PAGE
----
alexa Withdrawal from Buprenorphine/Naloxone and Maintenance with a Natural Dopaminergic Agonist: A Cautionary Note | OMICS International | Abstract
ISSN: 2155-6105

Journal of Addiction Research & Therapy
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Research Article

Withdrawal from Buprenorphine/Naloxone and Maintenance with a Natural Dopaminergic Agonist: A Cautionary Note

Kenneth Blum1,4-10*, Marlene Oscar-Berman2, John Femino3, Roger L Waite4, Lisa Benya5, John Giordano6, Joan Borsten5, William B Downs4, Eric R Braverman7, Raquel Loehmann7, Kristina Dushaj7, David Han8, Thomas Simpatico9, Mary Hauser10, Debmalya Barh11 and Thomas McLaughlin12

1Department of Psychiatry and McKnight Brain Institute, University of Florida, College of Medicine, Gainesville, Florida, USA

2Boston VA and Boston University School of Medicine, Boston Massachusetts, USA

3Meadows Edge Recovery Center, North Kingstown Rhode Island, USA

4Department of Nutrigenomics, LifeGen, Inc. Austin, Texas, USA

5Department of Clinical Medicine, Malibu Beach Recovery Center, Malibu Beach, California, USA

6Department of Holistic Medicine, G & G Health Care Services, LLC., North Miami Beach, Florida, USA

7Department of clinical Neurology, PATH Foundation NY, New York, USA

8Department of Management Science and Statistics, the University of Texas at San Antonio, San Antonio, Texas, USA

9Community Mental Health Institute, Center for Clinical & Translational Science, University of Vermont and Department of Psychiatry, University of Vermont College of Medicine, Burlington, Vermont, USA

10Dominion Diagnostics, Inc. North Kingstown, Rhode Island, USA

11Center for Genomics and Applied Gene Technology, Institute of Integrative Omics and Applied Biotechnology (IIOAB), Nonakuri, Purbe Medinpur, West Bengal, India

12Center for Psychiatric Medicine, North Andover, Massachusetts, USA

*Corresponding Author:
Kenneth Blum, PhD
Department of Psychiatry and McKnight Brain Institute
University of Florida
College of Medicine
PO Box 103424 Gainesville
Florida, USA, 32610-3424
Tel: 619-890-2167
Fax: 352-392-9887
E-mail: [email protected]

Received March 08, 2013; Accepted April 17, 2013; Published April 23, 2013

Citation: Blum K, Oscar-Berman M, Femino J, Waite RL, Benya L, et al. (2013) Withdrawal from Buprenorphine/Naloxone and Maintenance with a Natural Dopaminergic Agonist: A Cautionary Note. J Addict Res Ther 4:146. doi:10.4172/2155-6105.1000146

Copyright: © 2013 Blum K, et al. This is an open-access article distributed under the terms of the Creative Commons Attribution License, which permits unrestricted use, distribution, and reproduction in any medium, provided the original author and source are credited.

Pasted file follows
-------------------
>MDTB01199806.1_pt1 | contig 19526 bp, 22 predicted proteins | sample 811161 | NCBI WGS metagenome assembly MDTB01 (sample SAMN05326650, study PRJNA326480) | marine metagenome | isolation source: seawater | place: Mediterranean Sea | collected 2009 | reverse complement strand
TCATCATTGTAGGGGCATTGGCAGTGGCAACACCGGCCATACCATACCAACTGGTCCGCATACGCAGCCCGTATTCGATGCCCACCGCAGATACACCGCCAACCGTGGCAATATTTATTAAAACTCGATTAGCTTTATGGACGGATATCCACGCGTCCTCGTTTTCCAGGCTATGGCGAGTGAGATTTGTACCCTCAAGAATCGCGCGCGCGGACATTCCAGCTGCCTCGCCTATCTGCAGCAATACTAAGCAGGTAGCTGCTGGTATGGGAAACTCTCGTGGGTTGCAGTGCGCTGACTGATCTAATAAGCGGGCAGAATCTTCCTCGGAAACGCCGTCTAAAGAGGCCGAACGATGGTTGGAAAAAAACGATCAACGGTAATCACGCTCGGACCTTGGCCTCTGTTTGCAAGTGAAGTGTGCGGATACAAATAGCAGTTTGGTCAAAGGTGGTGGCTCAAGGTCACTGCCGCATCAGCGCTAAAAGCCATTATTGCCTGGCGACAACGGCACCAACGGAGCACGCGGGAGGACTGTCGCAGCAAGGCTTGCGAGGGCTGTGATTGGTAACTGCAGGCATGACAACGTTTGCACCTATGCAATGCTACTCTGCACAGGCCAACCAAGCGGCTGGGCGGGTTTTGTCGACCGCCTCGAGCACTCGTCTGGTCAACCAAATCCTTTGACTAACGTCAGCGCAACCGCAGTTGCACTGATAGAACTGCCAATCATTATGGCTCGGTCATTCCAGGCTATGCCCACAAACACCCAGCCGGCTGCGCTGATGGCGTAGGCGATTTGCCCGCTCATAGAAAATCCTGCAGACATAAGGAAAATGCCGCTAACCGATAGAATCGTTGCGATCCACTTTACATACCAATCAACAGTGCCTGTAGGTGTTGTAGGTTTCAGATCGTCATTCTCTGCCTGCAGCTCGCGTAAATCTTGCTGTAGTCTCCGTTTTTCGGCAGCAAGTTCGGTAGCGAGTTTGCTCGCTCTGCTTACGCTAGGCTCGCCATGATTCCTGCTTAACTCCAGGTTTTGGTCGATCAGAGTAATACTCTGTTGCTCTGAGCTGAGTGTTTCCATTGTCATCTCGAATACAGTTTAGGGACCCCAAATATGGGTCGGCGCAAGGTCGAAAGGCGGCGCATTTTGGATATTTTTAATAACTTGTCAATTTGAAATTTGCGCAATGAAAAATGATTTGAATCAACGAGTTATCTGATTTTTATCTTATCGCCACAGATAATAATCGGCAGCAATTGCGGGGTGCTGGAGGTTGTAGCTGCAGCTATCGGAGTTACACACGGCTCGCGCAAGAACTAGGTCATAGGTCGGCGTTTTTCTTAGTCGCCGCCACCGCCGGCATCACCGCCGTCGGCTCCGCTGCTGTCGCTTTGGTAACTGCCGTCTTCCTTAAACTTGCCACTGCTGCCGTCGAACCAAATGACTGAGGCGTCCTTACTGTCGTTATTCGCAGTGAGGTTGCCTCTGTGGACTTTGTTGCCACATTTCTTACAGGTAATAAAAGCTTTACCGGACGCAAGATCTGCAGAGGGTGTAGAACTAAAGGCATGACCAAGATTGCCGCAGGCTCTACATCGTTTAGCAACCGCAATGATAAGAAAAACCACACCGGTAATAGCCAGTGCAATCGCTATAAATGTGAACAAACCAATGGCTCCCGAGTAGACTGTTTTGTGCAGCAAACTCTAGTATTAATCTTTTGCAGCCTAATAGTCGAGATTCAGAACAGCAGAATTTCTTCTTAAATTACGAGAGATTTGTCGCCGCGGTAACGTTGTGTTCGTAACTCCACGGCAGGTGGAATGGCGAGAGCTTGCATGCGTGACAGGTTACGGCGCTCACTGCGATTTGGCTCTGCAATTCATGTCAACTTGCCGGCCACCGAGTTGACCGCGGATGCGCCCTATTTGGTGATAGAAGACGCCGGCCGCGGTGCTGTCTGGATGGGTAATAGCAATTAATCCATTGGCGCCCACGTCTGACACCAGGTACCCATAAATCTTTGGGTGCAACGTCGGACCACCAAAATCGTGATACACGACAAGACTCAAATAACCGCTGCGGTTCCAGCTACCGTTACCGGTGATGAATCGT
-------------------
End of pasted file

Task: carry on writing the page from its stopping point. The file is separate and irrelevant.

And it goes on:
Abstract

Background: While numerous studies support the efficacy of methadone and buprenorphine for the stabilization and maintenance of opioid dependence, clinically significant opioid withdrawal symptoms occur upon tapering and cessation of dosage.

Methods: We present a case study of a 35 year old Caucasian female (Krissie) who was prescribed increasing dosages of prescription opioids after carpel tunnel surgery secondary to chronic pain from reflex sympathetic dystrophy and fibromyalgia. Over the next 5 years, daily dosage requirements increased to over 80 mg of Methadone and 300 ug/hr Fentanyl transdermal patches, along with combinations of 12-14 1600 mcg Actig lollipop and oral 100 mg Morphine and 30 mg oxycodone 1-2 tabs q4-6hr PRN for breakthrough pain. Total monthly prescription costs including supplemental benzodiazepines, hypnotics and stimulants exceeded $50,000. The patient was subsequently transferred to Suboxone® in 2008, and the dosage was gradually tapered until her admission for inpatient detoxification with KB220Z a natural dopaminergic agonist. We carefully documented her withdrawal symptoms when she precipitously stopped taking buprenorphine/naloxone and during follow-up while taking KB220Z daily. We also genotyped the patient using a reward gene panel including (9 genes 18 alleles): DRD 2,3,4; MOA-A; COMT; DAT1; 5HTTLLR; OPRM1; and GABRA3.

Findings: At 432 days post Suboxone® withdrawal the patient is being maintained on KB220Z, has been urine tested and is opioid free. Genotyping data revealed a moderate genetic risk for addiction showing a hypodopaminergic trait. This preliminary case data suggest that the daily use of KB220Z could provide a cost effective alternative substitution adjunctive modality for Suboxone®. We encourage double-blind randomized –placebo controlled studies to test the proposition that KB220Z may act as a putative natural opioid substitution maintenance adjunct.

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